If the youth are the future, Facebook’s future seems uncertain. That’s because teens are leaving Facebook in favor of other social media platforms. Will Facebook go the way of Myspace? As you’ll read in this article: It’s complicated. The demise of Myspace was quick; however, Facebook is more resourceful and fluid than Myspace ever was. Depending on what happens, you’ll have to be ready and go where the crowd does. Going where your potential customers are is the basis for your Local Marketing plan.
So, where are teens going? According to Piper Jaffrey, they are flocking to Instagram and Snapchat. Gizmodo provided some insightful commentary on the findings of Piper Jaffrey. Let’s explore the numbers as well as why teens are leaving Facebook.
Piper Jaffray’s Survey
Piper Jaffray—a full-service investment banking company—conducts semi-annual surveys of teen spending and brand behavior. They’ve been doing this for a long time. As a matter of fact, this current survey is their 36th survey of those belonging to Generation Z. This is the current, young generation of anyone born in 1995 or later.
On their website, Piper Jaffray lists a number of findings which are part of their comprehensive report that can be purchased. The key finding for the purpose of this article is “Instagram is now the top social platform for teens (edges above Snapchat); Facebook still declining.” To come to this conclusion, Piper Jaffray surveyed 8,600 teens living in the United States.
Piper Jaffray put together an infographic detailing some of their findings from Fall 2018. As you can see from the infographic below, Snapchat is the number one favorite social media network for teens at 46%. Instagram clocks in at a relatively-close number two at 32%. 6% of teens view Twitter as their favorite while 5% of teens see Facebook that way. Finally, only 1% of teens say Pinterest is their favorite social media platform.
The numbers don’t lie: Facebook has definitely fallen in popularity while Instagram and Snapchat have risen. The silver lining for Facebook is that they own Instagram! Let’s take a closer look at how much Facebook has fallen in popularity.
A Closer Look at the Numbers
Gizmodo has used the numbers above to interpret the results. Melanie Ehrenkranz writes, “As for Facebook, the decline among teens has been steeper. In Spring of 2016, monthly usage was at 60 percent. It’s now at 36 percent. Not only are teens using Facebook less, but they actively dislike it more than the other platforms.” It’s easy to understand the major decline in monthly usage if teens no longer prefer Facebook. The social media platform has nearly half the monthly usage among teens it did only two years ago!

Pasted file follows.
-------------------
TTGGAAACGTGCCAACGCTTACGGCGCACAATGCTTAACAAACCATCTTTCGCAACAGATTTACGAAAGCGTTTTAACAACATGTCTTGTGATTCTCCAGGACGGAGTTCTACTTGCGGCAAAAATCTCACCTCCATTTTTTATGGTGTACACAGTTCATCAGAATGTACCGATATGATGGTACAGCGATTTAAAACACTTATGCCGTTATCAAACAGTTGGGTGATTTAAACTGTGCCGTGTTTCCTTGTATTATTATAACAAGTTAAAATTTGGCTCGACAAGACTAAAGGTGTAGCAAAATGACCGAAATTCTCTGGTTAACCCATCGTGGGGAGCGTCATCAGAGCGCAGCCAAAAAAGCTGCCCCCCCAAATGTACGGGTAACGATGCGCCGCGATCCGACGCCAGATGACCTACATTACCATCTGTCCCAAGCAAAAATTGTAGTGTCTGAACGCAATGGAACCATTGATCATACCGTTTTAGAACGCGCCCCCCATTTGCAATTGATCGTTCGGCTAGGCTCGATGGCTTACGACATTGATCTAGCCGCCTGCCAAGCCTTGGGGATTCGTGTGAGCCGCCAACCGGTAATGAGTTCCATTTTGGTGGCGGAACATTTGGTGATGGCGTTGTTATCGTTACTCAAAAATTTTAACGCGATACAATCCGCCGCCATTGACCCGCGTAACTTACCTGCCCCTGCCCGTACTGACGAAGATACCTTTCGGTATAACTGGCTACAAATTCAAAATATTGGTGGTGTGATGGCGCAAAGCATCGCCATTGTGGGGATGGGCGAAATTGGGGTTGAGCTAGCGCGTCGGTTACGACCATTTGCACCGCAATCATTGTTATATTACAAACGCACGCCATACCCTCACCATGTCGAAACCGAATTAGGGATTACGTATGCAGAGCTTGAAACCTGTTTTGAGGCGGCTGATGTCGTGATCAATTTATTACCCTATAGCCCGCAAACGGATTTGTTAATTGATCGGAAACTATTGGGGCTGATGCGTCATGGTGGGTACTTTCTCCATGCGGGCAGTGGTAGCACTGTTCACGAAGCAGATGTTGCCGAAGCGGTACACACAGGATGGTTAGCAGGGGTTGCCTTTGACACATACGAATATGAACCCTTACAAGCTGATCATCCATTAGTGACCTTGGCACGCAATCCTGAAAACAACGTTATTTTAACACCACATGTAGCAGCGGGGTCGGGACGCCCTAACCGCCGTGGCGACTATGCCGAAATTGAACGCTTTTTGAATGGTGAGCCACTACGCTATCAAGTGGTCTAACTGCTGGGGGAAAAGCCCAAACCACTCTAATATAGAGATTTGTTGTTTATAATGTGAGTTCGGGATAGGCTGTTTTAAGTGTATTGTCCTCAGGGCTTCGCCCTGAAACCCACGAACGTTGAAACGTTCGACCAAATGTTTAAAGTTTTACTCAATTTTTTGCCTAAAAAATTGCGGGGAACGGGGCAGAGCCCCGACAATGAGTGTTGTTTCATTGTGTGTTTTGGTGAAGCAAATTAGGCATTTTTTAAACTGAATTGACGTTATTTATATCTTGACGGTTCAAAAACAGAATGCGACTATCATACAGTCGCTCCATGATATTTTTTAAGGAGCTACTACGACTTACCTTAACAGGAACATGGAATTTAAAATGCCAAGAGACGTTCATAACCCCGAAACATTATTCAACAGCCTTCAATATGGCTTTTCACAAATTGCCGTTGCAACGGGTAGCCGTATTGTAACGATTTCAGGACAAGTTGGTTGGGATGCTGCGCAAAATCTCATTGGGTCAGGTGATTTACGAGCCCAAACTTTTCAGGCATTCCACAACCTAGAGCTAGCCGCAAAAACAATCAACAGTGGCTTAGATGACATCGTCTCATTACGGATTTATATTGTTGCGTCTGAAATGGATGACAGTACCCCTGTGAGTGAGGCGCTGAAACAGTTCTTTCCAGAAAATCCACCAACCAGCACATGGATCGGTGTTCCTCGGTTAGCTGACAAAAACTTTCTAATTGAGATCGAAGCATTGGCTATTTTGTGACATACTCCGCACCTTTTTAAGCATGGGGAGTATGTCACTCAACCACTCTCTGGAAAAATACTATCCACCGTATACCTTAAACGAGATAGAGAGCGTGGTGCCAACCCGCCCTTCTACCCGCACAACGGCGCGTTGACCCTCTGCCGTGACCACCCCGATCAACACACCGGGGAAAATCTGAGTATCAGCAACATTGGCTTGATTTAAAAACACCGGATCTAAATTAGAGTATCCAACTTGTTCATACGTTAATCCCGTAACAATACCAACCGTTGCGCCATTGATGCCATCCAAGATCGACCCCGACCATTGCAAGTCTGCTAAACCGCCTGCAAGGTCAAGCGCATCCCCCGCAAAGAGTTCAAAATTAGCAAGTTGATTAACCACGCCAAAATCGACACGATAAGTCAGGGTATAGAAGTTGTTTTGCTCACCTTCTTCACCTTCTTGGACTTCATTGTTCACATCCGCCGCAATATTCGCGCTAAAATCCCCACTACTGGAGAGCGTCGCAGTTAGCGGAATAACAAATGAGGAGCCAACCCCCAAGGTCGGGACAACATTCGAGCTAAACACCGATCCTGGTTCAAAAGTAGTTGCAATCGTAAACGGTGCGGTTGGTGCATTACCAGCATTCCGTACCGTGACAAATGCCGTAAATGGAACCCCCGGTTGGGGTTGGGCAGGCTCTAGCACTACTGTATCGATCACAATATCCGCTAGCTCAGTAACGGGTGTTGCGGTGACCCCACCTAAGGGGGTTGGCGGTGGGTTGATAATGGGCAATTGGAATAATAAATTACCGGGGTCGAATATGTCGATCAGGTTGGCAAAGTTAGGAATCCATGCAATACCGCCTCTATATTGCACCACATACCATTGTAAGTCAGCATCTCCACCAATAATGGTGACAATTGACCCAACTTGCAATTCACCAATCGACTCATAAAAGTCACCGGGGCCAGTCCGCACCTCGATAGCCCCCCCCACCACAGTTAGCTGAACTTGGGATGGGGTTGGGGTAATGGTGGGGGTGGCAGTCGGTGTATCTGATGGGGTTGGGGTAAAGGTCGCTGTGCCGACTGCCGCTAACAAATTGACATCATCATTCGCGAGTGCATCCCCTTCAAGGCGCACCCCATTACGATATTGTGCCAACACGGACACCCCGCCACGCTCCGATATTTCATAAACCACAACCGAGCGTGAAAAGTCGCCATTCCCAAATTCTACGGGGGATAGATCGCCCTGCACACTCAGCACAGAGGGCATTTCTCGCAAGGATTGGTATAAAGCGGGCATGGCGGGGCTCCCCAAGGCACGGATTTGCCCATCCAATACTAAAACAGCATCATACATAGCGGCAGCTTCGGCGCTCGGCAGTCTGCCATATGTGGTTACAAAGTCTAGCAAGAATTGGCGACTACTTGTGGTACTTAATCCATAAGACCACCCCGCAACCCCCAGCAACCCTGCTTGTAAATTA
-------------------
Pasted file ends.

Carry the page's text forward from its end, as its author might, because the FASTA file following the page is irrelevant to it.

Piper Jaffray isn’t the only organization who found teens are using Facebook less. Melanie continues, “A study from Pew Research Center this year found that only 51 percent of 13 to 17-year-old Americans reported that they use Facebook, which was down from 71 percent in 2015. And that same study revealed that 72 percent and 69 percent of those teens use Instagram and Snapchat, respectively.”
The trends are clear: Teens and young people are abandoning Facebook. Facebook has tried to appeal to new and current users by offering additional features. For example, in 2016, Facebook made it accessible for users to upload 360-degree photos. In 2017, they created “Did You Know?” social questionnaires. These features have not reversed the trend.
This begs the question: Why are teens leaving Facebook in favor of Instagram and Snapchat?
Why Teens are Choosing Instagram and Snapchat
It all comes down to “coolness”. Think of it this way: All walks of life are on Facebook. Young, old, children, and parents are there. Did I mention parents? How uncool! Teenagers are slowly becoming adults and at times they tend to avoid the very people they are becoming. This is especially true of their parents. There are plenty of things teens want to share that they don’t want their parents to see.
Even a former Facebook executive admitted that Facebook has lost its cool for this very reason. The Washington Post quoted him. Nico Lang writes, “David Ebersman, the former chief financial officer for Facebook, argued that the reason was that Facebook was no longer the hip hangout spot on the Internet for teenagers, and there’s a simple reason for that: It’s hard to look cool when you’re hanging out with Mom and Dad.”
The lack of coolness isn’t the only reason teens are leaving Facebook. Some teens just aren’t finding any meaning by using the social network. Nico writes how his younger brother—a 16-year-old named Eric—doesn’t like Facebook. You can “have 100 friends you never talk to. It’s a meaningless friendship.”
Eric’s reason seems to be a revolt against social media in general; however, he did mention that his friend uses Twitter and Instagram. Where will Facebook be in 10 years? Only time will tell. Keep these things in mind as you implement and refine your Local Marketing plan. You need to be where your potential customers are and if you follow demographic shifts you’ll be successful.
Featured photo by Tofros.com on Pexels
Piper Jaffrey survey infographic is a screenshot by Gain Local
Snapchat photo by Tim Savage on Pexels